Economics 101: Everything you know is wrong
Pete McMartin with thge aid of the son of J K Galbraith decides to go after academic economists who failed to predict the size of the crash.
But the he also quotes Alan Greenspan
“I made a mistake,” Greenspan told a congressional committee, “in presuming that the self-interests of organizations, specifically banks and others, were such as that they were best capable of protecting their own shareholders and their equity in the firms.”
I do not see that economics is at fault. I think the problem is, has been and continues to be, the blind pursuit of a political theory that says markets work best when they are deregulated. And that is what Greenspan said too. After the 1931 banking crisis a lot of new regulations were brought in to prevent that sort of thing happening again. The failure of Reagonomics was already apparent in the great Savings and Loan scandal – but exactly the same policy was applied to banking. And it wasn’t just that the academic economists did not understand the extent and complexity of the debt issues – obviously most of the people who were buying and selling them did not understand either. Or, more believably but not yet proven in court, the people who were profiting from this giant Ponzi scheme, knew very well that it was a house of cards and fraudulently went on pumping out worthless financial instruments and vastly enriching themselves.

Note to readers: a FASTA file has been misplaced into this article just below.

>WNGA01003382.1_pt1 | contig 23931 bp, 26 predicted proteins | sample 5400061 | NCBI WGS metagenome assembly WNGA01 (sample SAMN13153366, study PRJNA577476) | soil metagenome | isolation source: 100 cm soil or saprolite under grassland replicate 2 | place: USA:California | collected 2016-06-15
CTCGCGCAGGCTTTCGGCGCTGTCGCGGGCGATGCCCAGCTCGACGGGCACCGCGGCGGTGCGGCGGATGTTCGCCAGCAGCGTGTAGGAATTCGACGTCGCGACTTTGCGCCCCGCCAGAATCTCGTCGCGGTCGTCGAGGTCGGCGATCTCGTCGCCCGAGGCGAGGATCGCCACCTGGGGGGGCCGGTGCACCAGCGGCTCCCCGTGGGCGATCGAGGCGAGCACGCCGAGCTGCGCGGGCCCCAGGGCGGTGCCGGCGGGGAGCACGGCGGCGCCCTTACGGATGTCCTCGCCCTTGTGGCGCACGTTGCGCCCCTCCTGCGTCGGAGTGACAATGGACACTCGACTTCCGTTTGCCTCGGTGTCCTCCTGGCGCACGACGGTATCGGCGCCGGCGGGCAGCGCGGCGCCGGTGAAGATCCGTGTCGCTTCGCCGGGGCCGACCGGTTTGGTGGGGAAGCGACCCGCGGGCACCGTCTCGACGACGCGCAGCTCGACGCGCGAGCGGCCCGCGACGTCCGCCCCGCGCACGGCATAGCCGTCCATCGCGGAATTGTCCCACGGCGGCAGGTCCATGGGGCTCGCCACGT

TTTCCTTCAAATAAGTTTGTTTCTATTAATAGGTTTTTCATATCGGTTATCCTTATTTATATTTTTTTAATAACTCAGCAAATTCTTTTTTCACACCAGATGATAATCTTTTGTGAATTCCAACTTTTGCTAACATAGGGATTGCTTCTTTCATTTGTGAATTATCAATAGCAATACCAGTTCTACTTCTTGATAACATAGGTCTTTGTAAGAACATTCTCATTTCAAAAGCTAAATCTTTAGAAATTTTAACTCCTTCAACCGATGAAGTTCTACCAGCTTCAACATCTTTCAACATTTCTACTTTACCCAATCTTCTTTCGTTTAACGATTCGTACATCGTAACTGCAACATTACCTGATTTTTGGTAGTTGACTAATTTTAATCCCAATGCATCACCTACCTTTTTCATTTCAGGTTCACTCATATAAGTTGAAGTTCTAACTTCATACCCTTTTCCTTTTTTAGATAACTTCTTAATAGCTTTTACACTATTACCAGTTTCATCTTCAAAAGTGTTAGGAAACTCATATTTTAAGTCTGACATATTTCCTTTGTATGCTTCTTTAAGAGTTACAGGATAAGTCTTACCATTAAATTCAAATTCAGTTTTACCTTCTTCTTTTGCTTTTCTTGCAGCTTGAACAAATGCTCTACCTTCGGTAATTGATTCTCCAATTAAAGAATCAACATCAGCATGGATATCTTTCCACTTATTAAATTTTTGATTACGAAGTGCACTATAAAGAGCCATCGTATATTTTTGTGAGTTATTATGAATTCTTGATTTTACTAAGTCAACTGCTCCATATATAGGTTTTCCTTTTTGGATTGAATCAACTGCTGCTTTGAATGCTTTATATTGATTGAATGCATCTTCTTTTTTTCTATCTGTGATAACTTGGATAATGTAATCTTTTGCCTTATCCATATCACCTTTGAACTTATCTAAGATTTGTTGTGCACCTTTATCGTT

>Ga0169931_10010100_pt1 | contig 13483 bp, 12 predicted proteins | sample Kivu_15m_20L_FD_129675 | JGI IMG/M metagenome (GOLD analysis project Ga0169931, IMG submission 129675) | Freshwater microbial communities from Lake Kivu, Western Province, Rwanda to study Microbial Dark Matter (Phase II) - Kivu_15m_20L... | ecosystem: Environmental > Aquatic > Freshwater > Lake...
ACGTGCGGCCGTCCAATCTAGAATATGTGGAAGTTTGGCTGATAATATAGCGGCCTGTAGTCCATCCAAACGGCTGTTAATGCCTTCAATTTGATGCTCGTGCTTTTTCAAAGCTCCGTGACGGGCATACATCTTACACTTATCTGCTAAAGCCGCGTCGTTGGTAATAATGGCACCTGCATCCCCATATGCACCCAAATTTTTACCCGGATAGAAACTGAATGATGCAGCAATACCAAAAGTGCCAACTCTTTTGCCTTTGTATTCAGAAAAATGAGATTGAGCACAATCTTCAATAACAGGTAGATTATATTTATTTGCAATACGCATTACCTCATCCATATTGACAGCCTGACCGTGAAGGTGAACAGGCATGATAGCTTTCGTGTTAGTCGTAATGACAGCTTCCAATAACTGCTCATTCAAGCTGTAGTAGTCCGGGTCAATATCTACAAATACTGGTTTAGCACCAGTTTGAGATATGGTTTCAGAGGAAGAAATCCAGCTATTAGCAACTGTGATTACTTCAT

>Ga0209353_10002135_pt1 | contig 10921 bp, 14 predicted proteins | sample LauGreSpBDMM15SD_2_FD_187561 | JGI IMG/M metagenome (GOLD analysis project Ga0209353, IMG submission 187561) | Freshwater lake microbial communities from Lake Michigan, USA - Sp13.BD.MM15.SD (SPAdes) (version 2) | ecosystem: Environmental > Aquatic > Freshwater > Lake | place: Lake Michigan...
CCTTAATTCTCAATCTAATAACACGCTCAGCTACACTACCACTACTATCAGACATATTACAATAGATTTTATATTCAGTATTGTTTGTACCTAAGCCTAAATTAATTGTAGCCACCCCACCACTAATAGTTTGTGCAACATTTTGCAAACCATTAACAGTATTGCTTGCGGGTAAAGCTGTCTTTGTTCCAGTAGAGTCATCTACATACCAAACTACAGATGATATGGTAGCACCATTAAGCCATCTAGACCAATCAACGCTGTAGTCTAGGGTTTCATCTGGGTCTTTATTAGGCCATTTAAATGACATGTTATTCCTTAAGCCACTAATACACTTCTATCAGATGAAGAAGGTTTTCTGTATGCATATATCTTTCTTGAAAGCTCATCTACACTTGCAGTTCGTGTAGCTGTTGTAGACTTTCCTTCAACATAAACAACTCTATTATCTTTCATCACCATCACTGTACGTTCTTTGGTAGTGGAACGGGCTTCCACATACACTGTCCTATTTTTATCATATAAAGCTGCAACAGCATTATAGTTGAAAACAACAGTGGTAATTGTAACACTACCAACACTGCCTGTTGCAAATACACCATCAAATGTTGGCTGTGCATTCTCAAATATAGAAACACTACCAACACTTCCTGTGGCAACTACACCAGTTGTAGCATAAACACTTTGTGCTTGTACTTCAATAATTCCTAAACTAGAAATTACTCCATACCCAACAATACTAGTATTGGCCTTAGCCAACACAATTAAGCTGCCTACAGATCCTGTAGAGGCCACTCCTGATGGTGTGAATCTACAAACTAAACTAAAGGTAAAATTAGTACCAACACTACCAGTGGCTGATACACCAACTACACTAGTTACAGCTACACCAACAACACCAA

What I still do not understand is why this behaviour was then rewarded with $700bn of US taxpayers’ money.
In any event, economists in universities were not in charge or even being given much regard in the irrational exuberance of the run up in the bubble. Everybody knows that these things are unsustainable, but cannot resist the opportunity to make a quick killing when it seems that it is easy to buy low and sell high. And the course of economic history is littered with examples of bubbles and what happens when they burst.
And in academia there has long been a debate between “the Chicago boys” and the Keynesians – and it was the latter who have been pointing out that the problem with the right wing policy nostrums was that there was plenty of evidence that they did not work.
By the way, if you did attend Economics 101 and managed to stay awake you would not have heard one word about derivatives. That is study material for graduate students in research programs.